Earlier today, we highlighted both the positive and negative macro indicators in the Indian economy.
But with economic growth at a 10-year low, it’s worth taking a closer look what has gone wrong.
Below are five charts from Morgan Stanley.
First, inflation has started to tick up again. Food inflation is back at a six-year high, and onion prices have soared over 200% year-to-date.
Projects under implementation also fell. India recently created the Cabinet Committee of Infrastructure (CCI) to avoid project delays which frequently arise over land disputes and because of environmental concerns:
The current account deficit is narrowing, but continues to pose a threat to the rupee and economic growth.
Gold imports, which are part of the reason India has a high current account deficit, declined in July and August. But the weakness in the rupee and oil price movements will play a crucial role in narrowing the current account deficit:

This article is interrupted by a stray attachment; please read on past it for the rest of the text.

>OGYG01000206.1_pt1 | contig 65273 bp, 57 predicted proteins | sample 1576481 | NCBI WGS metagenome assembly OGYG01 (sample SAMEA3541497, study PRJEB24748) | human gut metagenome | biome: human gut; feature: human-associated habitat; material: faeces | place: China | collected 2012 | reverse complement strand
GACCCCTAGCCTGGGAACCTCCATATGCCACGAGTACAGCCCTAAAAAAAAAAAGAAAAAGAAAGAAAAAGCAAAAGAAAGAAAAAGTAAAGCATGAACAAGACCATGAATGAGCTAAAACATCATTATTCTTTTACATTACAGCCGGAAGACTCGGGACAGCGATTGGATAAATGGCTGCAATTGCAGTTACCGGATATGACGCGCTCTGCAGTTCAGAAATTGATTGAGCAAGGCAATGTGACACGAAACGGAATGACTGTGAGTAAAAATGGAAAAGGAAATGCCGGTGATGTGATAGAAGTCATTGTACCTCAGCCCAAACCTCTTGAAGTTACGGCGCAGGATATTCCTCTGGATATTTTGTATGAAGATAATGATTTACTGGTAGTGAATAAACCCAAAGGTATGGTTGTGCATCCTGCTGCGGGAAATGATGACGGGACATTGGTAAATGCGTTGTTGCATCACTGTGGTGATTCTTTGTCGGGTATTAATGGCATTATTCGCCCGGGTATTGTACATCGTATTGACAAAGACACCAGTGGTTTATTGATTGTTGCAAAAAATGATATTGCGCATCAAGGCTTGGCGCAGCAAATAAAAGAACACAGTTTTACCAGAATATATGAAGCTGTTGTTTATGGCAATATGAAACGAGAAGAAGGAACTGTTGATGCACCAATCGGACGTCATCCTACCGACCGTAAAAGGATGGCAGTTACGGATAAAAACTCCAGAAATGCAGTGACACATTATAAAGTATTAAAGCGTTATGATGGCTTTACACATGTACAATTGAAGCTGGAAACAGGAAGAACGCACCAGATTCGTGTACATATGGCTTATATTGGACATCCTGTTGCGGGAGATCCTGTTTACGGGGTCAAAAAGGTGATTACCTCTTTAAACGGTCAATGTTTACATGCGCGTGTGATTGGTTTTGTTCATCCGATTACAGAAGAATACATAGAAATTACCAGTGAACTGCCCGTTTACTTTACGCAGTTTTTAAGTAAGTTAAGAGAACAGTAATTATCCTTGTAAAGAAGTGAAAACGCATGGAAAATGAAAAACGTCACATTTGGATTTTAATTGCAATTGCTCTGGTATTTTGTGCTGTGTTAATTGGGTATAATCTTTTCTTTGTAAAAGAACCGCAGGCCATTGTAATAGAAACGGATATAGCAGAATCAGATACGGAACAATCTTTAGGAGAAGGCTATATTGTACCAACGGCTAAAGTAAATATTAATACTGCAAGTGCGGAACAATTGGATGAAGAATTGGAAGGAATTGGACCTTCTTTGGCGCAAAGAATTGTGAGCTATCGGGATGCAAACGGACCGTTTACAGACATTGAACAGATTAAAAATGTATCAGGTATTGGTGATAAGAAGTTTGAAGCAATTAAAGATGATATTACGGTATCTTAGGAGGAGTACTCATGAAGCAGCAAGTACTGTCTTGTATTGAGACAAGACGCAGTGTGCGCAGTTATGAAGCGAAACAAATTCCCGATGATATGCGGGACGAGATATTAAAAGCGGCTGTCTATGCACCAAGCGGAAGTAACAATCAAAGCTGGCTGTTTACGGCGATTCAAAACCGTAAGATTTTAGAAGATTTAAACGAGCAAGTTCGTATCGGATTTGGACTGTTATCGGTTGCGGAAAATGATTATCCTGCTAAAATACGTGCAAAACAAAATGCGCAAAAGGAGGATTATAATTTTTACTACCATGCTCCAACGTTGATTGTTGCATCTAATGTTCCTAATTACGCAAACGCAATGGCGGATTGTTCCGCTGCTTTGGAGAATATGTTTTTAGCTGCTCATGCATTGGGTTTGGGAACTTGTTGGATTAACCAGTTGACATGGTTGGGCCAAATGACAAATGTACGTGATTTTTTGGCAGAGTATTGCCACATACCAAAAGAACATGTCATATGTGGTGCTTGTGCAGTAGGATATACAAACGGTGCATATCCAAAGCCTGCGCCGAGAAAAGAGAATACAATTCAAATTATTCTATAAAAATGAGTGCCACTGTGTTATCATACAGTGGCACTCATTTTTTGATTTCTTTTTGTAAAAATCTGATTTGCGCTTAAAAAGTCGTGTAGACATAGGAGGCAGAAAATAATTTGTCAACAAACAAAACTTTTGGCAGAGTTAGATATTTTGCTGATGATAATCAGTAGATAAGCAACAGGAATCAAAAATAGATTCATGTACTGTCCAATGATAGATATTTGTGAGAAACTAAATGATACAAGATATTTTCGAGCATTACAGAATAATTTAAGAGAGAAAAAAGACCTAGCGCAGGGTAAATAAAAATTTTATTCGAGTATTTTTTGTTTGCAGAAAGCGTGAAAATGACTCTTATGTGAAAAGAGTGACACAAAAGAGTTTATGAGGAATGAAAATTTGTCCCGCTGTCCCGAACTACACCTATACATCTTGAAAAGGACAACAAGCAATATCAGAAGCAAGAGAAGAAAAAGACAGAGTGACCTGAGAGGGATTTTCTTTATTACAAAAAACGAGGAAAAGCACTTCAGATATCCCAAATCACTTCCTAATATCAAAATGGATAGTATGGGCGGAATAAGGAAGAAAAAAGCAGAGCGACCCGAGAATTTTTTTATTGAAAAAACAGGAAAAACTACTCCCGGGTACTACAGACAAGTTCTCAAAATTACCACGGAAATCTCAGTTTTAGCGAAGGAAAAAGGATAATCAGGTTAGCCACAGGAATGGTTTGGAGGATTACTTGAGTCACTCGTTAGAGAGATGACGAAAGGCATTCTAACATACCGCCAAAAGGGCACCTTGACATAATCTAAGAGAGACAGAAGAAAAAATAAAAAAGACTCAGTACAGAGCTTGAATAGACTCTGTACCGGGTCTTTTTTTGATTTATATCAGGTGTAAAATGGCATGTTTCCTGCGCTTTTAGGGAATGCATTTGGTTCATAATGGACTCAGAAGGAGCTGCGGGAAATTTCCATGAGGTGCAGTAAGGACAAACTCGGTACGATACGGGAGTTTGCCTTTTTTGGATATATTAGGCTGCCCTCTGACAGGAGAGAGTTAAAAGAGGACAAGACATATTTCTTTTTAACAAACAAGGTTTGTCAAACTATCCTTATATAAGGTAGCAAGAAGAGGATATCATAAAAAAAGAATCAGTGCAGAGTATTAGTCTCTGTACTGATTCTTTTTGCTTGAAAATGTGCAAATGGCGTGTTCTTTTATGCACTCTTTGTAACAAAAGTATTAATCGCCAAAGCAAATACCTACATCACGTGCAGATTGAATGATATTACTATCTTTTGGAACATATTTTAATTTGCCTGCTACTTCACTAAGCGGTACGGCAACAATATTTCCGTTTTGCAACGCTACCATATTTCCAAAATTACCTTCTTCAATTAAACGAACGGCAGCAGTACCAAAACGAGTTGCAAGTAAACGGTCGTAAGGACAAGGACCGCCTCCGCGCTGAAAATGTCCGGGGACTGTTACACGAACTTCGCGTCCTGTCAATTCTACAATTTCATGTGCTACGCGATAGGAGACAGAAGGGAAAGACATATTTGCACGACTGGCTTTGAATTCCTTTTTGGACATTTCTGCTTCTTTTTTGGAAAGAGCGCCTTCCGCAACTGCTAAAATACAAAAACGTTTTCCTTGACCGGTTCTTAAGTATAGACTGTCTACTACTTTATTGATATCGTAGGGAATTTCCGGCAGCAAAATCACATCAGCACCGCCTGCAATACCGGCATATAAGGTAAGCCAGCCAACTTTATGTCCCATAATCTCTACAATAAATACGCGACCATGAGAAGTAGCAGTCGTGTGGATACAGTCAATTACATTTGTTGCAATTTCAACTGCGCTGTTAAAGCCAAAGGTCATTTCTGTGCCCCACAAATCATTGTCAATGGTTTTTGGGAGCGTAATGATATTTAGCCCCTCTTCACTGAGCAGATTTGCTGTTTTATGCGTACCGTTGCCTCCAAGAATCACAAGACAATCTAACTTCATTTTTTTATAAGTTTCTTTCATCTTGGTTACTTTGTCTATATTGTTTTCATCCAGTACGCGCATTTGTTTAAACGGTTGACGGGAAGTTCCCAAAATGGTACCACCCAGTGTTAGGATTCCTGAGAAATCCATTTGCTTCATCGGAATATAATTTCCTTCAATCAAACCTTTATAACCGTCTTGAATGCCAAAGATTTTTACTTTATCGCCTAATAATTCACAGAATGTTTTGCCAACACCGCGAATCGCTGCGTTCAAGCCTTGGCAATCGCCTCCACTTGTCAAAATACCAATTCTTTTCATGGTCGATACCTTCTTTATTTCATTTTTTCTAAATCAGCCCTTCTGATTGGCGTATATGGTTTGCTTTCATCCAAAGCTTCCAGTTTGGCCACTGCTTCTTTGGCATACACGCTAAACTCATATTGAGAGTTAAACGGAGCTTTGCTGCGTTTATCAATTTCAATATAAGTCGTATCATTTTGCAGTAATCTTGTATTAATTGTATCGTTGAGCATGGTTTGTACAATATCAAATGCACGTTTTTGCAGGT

The rupee is still down nearly 13% year-to-date, against the U.S. dollar. The central bank intervened to support the currency:
Short-term interest rates are expected to stay elevated for a few more months and this is likely to strain GDP growth, which climbed just 4.4% in the first quarter:
Of course there have been some improvements in the Indian economy. For instance, industrial production ticked up, corporate revenue growth has improved modestly, and auto sales are picking up.
But Morgan Stanley analysts Chetan Ahya and Upasna Chachra expect “slow growth and higher rates to stay for a while longer.”
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